4. The City's Proposed "Consent to Entry of Judgment"

If this Court grants bifurcation, the City proposes a "Consent to Entry of Judgment" that it contends would guarantee that Giles will receive any awarded compensatory damages if a jury finds that his constitutional rights were violated even if Officer Ludwig prevails on the defense of qualified immunity. Thus, according to the City, the proposed Consent negates the need for a second trial on the Monell claim. Giles responds that the Consent provides Giles with nothing and is an illusory offer. The City's proposed "Consent" would only prevent any subsequent litigation if Giles prevails and if the City contested statutory indemnity under 745 Ill. Comp. Stat. 10/9-102.

Giles also takes issue with the provision that the City will pay any compensatory damages even if the jury finds for Officer Ludwig on the basis of qualified immunity. However, as the court pointed out in Castillo v. City of Chicago, whether qualified immunity applies is generally a question of law for the court to decide and thus the procedural problem posed by this provision is somewhat alleviated. 2012 U.S. Dist. LEXIS 66591, at *15 (N.D. Ill. May 11, 2012) (citing Warlick v. Cross, 969 F.2d 303, 305 (7th Cir. 1992) and Federal Civil Jury Instructions of the 7th Circuit, § 7.18, Qualified Immunity, Committee Comments.). Moreover, a defendant is not likely to prevail on a qualified immunity defense in the context of excessive force claim such as this one. Indeed, at least one court in this district has suggested that asserting qualified immunity in this context may run afoul of Federal Rule of Civil Procedure 11 ( see Readus v. Dercola, 2012 WL 1533167, at *3 (N.D.Ill. May 1, 2012)). Ludwig has nonetheless raised the defense and thus it is theoretically possible that Giles' Monell claim would survive even if Ludwig is found not liable. See Thomas v. Cook County Sheriff's Department, 588 F.3d 445, 456 (7th Cir. 2009). Additionally, the proposed Consent expressly denies any wrongdoing on the part of the municipality.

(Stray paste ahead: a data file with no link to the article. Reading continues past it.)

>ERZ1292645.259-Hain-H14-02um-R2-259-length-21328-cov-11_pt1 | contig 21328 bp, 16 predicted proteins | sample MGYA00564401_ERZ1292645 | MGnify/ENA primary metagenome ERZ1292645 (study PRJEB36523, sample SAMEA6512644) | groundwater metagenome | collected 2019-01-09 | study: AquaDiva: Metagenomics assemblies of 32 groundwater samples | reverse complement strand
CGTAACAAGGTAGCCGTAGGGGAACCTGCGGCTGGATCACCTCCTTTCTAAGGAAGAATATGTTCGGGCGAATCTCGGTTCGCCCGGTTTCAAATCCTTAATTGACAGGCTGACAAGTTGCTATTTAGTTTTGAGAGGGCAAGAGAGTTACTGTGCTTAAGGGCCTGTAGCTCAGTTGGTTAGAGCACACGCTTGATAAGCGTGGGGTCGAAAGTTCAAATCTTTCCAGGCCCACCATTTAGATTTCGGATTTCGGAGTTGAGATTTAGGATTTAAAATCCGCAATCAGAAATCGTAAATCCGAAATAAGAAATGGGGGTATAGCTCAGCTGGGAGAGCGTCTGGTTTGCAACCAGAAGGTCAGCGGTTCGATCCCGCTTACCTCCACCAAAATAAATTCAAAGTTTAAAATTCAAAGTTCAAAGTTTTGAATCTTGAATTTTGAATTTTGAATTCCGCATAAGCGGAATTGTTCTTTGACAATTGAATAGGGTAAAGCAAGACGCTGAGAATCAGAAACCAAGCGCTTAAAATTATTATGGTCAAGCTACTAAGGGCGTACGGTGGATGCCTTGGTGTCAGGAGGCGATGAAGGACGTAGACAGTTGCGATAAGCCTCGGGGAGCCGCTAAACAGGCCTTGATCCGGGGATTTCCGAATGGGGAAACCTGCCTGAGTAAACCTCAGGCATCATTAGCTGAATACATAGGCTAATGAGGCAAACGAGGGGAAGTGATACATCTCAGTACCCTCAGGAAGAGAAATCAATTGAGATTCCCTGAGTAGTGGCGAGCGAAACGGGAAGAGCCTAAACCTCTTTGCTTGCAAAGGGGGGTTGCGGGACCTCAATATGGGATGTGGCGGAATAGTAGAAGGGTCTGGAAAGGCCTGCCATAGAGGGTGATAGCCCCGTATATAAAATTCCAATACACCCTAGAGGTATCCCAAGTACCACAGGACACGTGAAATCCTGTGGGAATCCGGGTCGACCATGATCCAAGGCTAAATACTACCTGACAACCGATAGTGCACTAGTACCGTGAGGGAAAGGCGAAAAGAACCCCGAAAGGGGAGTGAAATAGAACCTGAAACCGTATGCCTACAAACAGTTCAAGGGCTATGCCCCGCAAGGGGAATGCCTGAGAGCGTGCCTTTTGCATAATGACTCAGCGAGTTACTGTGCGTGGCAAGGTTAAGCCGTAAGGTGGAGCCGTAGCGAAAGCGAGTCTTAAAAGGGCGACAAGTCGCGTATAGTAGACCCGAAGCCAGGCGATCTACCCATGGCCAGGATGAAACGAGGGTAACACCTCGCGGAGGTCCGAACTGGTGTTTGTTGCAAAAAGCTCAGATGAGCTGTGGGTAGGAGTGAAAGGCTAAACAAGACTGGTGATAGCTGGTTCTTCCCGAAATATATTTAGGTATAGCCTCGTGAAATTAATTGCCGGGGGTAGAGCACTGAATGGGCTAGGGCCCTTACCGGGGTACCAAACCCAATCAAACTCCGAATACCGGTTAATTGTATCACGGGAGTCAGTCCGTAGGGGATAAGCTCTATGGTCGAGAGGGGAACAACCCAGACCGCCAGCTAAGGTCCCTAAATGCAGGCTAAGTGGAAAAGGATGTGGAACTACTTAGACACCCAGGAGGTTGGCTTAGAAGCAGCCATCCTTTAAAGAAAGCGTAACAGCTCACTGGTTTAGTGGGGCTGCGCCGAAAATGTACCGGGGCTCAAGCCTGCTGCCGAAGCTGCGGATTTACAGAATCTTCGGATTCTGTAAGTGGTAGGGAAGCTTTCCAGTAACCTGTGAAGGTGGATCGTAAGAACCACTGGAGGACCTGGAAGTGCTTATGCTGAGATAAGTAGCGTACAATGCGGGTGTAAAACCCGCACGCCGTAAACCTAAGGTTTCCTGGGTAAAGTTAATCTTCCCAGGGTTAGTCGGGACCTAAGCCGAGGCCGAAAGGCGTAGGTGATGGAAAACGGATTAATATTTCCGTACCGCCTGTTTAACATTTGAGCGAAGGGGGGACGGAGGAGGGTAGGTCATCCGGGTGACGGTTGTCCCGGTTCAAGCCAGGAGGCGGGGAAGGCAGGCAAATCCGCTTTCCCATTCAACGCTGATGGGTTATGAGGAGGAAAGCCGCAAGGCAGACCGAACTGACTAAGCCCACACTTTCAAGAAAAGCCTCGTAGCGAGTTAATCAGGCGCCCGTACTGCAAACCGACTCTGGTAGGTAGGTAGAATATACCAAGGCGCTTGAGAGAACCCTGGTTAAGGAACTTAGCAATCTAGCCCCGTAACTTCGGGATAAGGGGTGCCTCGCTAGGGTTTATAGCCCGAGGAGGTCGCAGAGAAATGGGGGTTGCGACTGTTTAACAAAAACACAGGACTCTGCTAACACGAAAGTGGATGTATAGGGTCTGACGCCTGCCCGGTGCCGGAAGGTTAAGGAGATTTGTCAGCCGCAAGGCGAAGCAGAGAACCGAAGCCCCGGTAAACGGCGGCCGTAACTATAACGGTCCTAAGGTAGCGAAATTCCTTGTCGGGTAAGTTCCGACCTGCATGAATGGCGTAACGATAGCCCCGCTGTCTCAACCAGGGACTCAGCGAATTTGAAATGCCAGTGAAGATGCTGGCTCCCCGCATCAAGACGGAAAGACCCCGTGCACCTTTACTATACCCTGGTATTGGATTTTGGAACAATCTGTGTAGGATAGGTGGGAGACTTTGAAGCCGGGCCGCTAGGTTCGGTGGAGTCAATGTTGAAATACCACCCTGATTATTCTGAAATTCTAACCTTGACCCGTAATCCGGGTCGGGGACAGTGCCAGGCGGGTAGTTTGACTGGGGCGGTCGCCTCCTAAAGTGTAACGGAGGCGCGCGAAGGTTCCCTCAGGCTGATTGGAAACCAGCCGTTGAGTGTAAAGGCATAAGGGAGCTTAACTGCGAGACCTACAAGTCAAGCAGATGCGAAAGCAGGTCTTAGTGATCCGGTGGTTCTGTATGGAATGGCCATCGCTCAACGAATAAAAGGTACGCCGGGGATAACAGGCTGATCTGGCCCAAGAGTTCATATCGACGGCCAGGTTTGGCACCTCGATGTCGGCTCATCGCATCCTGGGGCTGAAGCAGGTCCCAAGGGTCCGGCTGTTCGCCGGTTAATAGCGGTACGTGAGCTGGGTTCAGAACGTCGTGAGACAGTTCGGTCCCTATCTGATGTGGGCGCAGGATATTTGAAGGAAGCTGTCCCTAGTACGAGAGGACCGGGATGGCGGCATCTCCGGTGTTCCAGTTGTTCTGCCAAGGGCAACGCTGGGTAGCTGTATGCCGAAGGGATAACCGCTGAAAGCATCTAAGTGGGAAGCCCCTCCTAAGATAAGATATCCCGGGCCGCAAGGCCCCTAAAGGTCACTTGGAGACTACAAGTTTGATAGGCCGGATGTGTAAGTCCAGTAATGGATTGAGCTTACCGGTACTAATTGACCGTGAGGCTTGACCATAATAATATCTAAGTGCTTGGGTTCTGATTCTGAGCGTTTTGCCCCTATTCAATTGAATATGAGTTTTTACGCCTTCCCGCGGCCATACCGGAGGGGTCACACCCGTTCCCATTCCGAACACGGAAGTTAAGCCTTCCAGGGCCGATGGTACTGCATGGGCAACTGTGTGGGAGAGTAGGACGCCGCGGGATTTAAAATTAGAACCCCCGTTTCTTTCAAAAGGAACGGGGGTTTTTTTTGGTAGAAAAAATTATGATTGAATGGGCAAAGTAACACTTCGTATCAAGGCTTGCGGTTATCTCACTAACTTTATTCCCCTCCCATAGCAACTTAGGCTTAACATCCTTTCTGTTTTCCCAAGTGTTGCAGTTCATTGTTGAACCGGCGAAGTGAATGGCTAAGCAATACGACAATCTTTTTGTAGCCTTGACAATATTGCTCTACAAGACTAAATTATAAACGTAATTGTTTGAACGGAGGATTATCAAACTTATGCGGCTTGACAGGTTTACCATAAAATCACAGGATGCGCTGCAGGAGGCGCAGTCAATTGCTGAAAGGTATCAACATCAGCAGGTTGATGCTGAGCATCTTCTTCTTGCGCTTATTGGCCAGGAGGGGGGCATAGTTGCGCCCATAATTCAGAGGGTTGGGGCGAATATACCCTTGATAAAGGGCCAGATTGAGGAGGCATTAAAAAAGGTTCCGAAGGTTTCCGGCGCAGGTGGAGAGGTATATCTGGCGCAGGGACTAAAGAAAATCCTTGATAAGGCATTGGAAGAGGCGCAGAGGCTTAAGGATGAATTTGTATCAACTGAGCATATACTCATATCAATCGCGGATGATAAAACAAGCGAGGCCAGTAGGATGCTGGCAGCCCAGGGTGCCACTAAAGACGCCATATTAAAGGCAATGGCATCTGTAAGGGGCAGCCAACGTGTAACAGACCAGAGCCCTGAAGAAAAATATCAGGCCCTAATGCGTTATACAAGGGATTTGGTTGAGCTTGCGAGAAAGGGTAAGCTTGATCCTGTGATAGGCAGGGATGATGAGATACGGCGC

While many courts in this district have accepted similar proposals from the City as an efficient means for guaranteeing plaintiffs in civil rights actions receive any compensatory damages awarded, under the current set of facts the proposed Consent offers little benefit to Giles.[1]


This Court finds that bifurcation and staying discovery is not warranted at this time. While some Monell discovery remains in this case, much of it appears to be complete. This Court finds Giles' observation that "[i]f the City genuinely believed that bifurcation best serves the interest of this litigation and judicial economy... [it] should have filed the instant motion shortly after plaintiff filed his Monell claim in February of this year" is a valid one. The City would have known of the scope of discovery at least by the time Giles issued his discovery requests in May of this year. Yet, the City waited until Monell discovery was well underway and this Court expressed reluctance to grant the City's requested 120 day extension, to seek bifurcation and a stay. Based on the foregoing, this Court denies the City's Motion for Bifurcation and to Stay Discovery of the Monell Claim [44]. The Court grants the request for an extension of time to complete discovery [39] and will allow the parties until March 4, 2014, to complete all discovery. Dispositive motions are due April 7, 2014. Status hearing is set for March 3, 2014, at 9:00 a.m.